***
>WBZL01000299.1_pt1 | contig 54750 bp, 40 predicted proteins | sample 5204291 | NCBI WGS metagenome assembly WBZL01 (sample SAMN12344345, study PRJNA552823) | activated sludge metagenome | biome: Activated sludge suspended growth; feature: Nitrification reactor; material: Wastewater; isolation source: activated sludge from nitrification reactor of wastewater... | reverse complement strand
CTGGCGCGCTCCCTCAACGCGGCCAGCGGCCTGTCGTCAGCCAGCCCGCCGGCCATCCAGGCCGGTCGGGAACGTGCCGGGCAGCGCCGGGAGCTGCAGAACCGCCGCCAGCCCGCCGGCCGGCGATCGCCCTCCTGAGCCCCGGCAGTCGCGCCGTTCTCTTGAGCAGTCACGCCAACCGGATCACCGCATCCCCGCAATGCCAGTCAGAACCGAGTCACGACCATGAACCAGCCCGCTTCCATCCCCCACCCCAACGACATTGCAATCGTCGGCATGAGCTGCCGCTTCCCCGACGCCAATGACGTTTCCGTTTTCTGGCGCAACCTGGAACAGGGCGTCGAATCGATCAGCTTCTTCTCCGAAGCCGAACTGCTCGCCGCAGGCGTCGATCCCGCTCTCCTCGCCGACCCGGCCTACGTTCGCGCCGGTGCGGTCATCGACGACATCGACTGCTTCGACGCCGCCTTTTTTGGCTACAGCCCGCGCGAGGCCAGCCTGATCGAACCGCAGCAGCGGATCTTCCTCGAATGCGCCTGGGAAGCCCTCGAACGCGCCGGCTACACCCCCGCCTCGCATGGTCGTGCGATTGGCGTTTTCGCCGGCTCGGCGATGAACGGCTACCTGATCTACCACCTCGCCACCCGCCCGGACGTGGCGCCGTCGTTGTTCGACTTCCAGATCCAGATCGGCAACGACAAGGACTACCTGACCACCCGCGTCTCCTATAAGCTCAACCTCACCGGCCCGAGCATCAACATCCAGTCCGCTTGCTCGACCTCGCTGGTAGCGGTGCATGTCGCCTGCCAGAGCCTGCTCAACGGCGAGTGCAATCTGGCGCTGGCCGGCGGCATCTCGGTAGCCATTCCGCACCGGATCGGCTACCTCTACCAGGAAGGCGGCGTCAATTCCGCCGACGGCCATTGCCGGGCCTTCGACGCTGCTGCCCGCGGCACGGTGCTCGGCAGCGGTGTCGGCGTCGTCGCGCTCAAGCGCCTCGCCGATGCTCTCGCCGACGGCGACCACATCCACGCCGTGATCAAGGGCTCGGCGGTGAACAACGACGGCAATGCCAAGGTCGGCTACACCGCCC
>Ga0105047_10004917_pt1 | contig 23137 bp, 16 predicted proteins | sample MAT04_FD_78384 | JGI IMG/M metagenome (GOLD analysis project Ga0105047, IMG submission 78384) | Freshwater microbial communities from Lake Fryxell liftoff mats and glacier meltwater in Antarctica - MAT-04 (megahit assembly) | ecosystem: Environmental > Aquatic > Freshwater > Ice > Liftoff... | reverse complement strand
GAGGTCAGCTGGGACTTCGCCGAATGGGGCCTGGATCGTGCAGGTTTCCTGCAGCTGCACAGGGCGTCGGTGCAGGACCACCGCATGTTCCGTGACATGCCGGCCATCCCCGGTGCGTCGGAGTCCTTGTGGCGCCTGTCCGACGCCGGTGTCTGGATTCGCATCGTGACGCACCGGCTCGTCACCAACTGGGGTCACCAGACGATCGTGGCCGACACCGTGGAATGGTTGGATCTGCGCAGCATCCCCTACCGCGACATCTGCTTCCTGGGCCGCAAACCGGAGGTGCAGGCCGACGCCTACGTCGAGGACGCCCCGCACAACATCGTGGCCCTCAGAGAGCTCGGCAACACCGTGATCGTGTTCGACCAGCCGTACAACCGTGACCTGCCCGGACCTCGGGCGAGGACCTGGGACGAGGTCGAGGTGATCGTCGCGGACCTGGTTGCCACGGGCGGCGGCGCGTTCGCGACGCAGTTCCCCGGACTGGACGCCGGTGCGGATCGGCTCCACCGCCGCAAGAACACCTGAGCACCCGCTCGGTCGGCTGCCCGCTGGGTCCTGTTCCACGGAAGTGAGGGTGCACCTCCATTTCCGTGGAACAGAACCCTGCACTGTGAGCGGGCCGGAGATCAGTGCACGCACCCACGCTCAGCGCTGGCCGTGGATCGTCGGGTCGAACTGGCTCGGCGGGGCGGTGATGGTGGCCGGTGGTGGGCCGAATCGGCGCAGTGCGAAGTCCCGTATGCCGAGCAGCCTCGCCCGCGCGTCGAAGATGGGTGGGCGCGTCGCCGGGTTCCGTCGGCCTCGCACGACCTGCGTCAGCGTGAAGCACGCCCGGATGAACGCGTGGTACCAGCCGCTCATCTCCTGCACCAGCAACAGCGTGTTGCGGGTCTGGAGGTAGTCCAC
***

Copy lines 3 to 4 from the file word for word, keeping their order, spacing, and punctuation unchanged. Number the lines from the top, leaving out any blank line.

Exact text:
>Ga0105047_10004917_pt1 | contig 23137 bp, 16 predicted proteins | sample MAT04_FD_78384 | JGI IMG/M metagenome (GOLD analysis project Ga0105047, IMG submission 78384) | Freshwater microbial communities from Lake Fryxell liftoff mats and glacier meltwater in Antarctica - MAT-04 (megahit assembly) | ecosystem: Environmental > Aquatic > Freshwater > Ice > Liftoff... | reverse complement strand
GAGGTCAGCTGGGACTTCGCCGAATGGGGCCTGGATCGTGCAGGTTTCCTGCAGCTGCACAGGGCGTCGGTGCAGGACCACCGCATGTTCCGTGACATGCCGGCCATCCCCGGTGCGTCGGAGTCCTTGTGGCGCCTGTCCGACGCCGGTGTCTGGATTCGCATCGTGACGCACCGGCTCGTCACCAACTGGGGTCACCAGACGATCGTGGCCGACACCGTGGAATGGTTGGATCTGCGCAGCATCCCCTACCGCGACATCTGCTTCCTGGGCCGCAAACCGGAGGTGCAGGCCGACGCCTACGTCGAGGACGCCCCGCACAACATCGTGGCCCTCAGAGAGCTCGGCAACACCGTGATCGTGTTCGACCAGCCGTACAACCGTGACCTGCCCGGACCTCGGGCGAGGACCTGGGACGAGGTCGAGGTGATCGTCGCGGACCTGGTTGCCACGGGCGGCGGCGCGTTCGCGACGCAGTTCCCCGGACTGGACGCCGGTGCGGATCGGCTCCACCGCCGCAAGAACACCTGAGCACCCGCTCGGTCGGCTGCCCGCTGGGTCCTGTTCCACGGAAGTGAGGGTGCACCTCCATTTCCGTGGAACAGAACCCTGCACTGTGAGCGGGCCGGAGATCAGTGCACGCACCCACGCTCAGCGCTGGCCGTGGATCGTCGGGTCGAACTGGCTCGGCGGGGCGGTGATGGTGGCCGGTGGTGGGCCGAATCGGCGCAGTGCGAAGTCCCGTATGCCGAGCAGCCTCGCCCGCGCGTCGAAGATGGGTGGGCGCGTCGCCGGGTTCCGTCGGCCTCGCACGACCTGCGTCAGCGTGAAGCACGCCCGGATGAACGCGTGGTACCAGCCGCTCATCTCCTGCACCAGCAACAGCGTGTTGCGGGTCTGGAGGTAGTCCAC